The lockdown habit that’s hardest to break: using an iPad as a babysitter | Technology

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It started, last March, as an act of necessity – sticking the kids on iPads all day so I could make a hard deadline that fell six weeks into lockdown. There was no way around this; at five years old, my kids couldn’t manage their Zoom schedules or self-entertain for long without fighting, and I couldn’t break off every two minutes to help them. Overnight, kindergarten and after-school disappeared, to be replaced with the sedative of kids YouTube, and when the appeal of that started to wane, the more addictive and ruinous content on TikTok. If it was hideous, I told myself, it was an emergency. It wouldn’t be like this for ever.

A year later and in New York, at least, we’re in a radically different place. Next week my kids’ elementary school goes back full-time and although it lets out early – at 2pm – half of the city is now at least partially vaccinated, so most parents are comfortable hiring a sitter. (If they can find one, that is; indoor after-school programmes still seem risky to many, so the scramble is on for that already mythical creature, the 22-year-old sitter only looking for two hours work a day.) Things are, on the surface, starting to look vaguely like normal.

Except, of course, they’re not. Among the many new habits formed during the pandemic, a reliance on screens as babysitters may be one of the toughest to break. Over the course of the year, I have grown accustomed to cleaning the house, finishing work, folding the laundry and even – if my kids hit a solid addictive high on Minecraft – taking a nap, all without the cost or logistical planning of babysitting. I can put in a solid few hours at the park, safe in the knowledge that when we get home help in the form of two hours of back-to-back three-minute videos will keep everyone happy until dinner.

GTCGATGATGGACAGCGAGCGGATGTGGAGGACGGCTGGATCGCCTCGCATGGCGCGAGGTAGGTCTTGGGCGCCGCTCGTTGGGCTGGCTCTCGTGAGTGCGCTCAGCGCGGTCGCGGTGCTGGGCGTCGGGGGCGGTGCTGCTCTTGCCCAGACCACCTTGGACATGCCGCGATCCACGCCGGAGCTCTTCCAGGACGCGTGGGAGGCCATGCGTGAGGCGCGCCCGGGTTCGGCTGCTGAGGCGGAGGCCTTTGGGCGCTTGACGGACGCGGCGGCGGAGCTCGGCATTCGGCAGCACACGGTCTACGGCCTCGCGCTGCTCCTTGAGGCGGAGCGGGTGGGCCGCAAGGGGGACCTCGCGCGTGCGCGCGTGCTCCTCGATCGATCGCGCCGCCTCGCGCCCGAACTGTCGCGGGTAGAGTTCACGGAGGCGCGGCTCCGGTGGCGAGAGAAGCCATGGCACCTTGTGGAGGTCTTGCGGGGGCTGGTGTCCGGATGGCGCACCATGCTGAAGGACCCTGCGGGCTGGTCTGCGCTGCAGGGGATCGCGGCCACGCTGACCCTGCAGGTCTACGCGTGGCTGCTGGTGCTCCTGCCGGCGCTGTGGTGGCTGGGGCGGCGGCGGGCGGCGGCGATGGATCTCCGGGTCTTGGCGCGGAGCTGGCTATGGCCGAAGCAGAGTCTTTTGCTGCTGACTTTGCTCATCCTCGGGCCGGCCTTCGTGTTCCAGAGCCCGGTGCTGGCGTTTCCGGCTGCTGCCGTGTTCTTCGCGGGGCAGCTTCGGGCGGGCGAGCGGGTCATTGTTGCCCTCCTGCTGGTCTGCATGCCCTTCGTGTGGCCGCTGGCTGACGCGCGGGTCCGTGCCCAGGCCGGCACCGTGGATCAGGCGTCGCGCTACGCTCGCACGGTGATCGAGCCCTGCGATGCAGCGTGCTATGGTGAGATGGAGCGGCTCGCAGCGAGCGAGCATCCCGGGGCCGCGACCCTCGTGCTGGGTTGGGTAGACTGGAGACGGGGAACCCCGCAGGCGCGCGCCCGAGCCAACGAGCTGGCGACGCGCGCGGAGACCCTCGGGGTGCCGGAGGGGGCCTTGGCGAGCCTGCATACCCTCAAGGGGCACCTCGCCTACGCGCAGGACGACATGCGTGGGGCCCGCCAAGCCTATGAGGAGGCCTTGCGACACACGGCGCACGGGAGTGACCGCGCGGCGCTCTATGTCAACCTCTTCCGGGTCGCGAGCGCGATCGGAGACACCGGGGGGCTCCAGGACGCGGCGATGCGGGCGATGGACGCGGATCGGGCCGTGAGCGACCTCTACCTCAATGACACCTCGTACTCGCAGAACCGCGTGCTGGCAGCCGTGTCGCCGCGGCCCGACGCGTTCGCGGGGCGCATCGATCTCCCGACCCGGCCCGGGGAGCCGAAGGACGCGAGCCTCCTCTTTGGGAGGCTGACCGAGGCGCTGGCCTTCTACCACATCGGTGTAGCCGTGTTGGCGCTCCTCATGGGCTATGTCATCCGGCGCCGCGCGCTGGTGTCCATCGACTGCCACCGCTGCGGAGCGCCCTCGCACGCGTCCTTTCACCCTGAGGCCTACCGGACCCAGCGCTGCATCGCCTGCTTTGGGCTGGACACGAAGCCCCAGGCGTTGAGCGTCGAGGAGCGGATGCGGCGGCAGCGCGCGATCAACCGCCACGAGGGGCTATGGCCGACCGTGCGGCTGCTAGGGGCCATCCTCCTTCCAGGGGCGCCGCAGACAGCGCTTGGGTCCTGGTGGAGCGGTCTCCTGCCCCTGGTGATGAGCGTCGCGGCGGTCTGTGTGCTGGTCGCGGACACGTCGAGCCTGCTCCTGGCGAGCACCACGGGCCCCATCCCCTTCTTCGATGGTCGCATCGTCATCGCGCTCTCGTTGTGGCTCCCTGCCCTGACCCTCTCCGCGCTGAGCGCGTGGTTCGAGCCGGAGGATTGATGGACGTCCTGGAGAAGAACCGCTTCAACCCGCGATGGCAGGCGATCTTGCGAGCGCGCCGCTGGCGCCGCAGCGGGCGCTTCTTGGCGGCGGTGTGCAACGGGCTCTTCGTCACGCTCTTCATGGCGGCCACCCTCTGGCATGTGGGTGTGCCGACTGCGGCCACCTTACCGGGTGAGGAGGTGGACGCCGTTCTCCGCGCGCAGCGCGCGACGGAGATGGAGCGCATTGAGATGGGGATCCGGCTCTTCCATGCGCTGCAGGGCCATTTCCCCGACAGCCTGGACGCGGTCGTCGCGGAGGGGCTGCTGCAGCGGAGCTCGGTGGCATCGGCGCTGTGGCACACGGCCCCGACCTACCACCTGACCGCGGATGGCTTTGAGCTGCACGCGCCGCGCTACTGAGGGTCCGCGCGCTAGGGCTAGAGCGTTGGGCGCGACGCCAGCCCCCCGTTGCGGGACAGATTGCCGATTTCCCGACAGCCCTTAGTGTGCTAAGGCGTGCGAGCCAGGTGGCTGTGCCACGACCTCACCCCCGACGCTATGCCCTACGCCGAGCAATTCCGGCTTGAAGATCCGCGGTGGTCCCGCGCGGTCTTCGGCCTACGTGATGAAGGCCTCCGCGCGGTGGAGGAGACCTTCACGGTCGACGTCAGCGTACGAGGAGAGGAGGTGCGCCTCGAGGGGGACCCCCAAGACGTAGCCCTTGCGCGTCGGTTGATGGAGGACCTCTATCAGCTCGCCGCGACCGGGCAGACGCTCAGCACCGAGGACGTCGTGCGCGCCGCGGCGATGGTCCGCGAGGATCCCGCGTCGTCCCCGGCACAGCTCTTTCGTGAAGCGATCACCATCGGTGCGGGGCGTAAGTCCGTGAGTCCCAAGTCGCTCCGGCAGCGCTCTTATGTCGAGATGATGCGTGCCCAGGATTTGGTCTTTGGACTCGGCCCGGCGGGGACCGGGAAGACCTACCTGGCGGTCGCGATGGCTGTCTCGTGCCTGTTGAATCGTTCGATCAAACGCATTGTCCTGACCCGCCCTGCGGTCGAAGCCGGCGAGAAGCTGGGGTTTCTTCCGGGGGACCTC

And so here we are, predictably, hurtling towards a 10-week summer holiday with every addictive behaviour on the list checked: kids who want to watch screens at the table, who don’t look up from their screens when addressed, who come home and after a cursory look in the fridge for a snack, head straight for a screen. There are fights about switching off the iPad at bedtime and about switching it on after breakfast. People have, occasionally, to be bribed to get off the sofa and go outside. Everyone is pale and unhealthy looking. And while they have preserved just enough of their concentration spans to read short books aimed at first graders, I doubt we’ll be finishing Harry Potter any time soon.

All of these problems are addressed, without irony, in copious online resources aimed at breaking your kids’ addiction. Solutions such as “mindfulness” loom large; that is, making a timetable for screen access and sticking to it. We are encouraged to watch with our kids, which would certainly put an axe through the YouTube videos (I forced them to ditch TikTok months ago by erasing the app and telling them Donald Trump had banned it) and also defeat the purpose of sticking them on screens in the first place. We are told to be much more involved in managing content to avoid age-inappropriate stuff getting through .(An indication, this morning, of my negligence in this area: I overheard one of my children call to the other, “Open up! FBI!”)

Perhaps these things will work. I’m willing to try them, although historically I’ve never liked lists, charts or any of the more rigid structures aimed at controlling one’s kids. And none of these measures deal with the real root of the problem, which is the question of my own screen addiction. If I permit my children to suck up content online, it is partially in the interests of allowing me to do the same. With or without them, I’m checking my phone every two minutes. I get furious when they interrupt a phone call. I’m constantly holding up a hand for them to wait while I text. When I point out how addicted they are, with justification they shoot back, “you’re addicted”.

Right now feels like the point of reckoning. Given the amount of work that gradual withdrawal appears to involve, my instinct is to pull the plug and go cold turkey. Last night, coincidentally, we read a book about a family of bears who were addicted to TV, until the mum unplugged it and forced a week of abstinence on them all. So that’s what we’re doing; a week of no screens starting today. The novelty of the ban is entertaining my kids, in particular the fact of it pertaining to me. “You can’t go on your phone today if you want to text one of your friends,” said my daughter at breakfast. “You can’t make any calls, or pick up any calls.” She looked thoroughly delighted, a state which surely won’t last. Wish us luck.

Hafta Ichi
Source: The Guardian
Keyword: The lockdown habit that’s hardest to break: using an iPad as a babysitter | Technology

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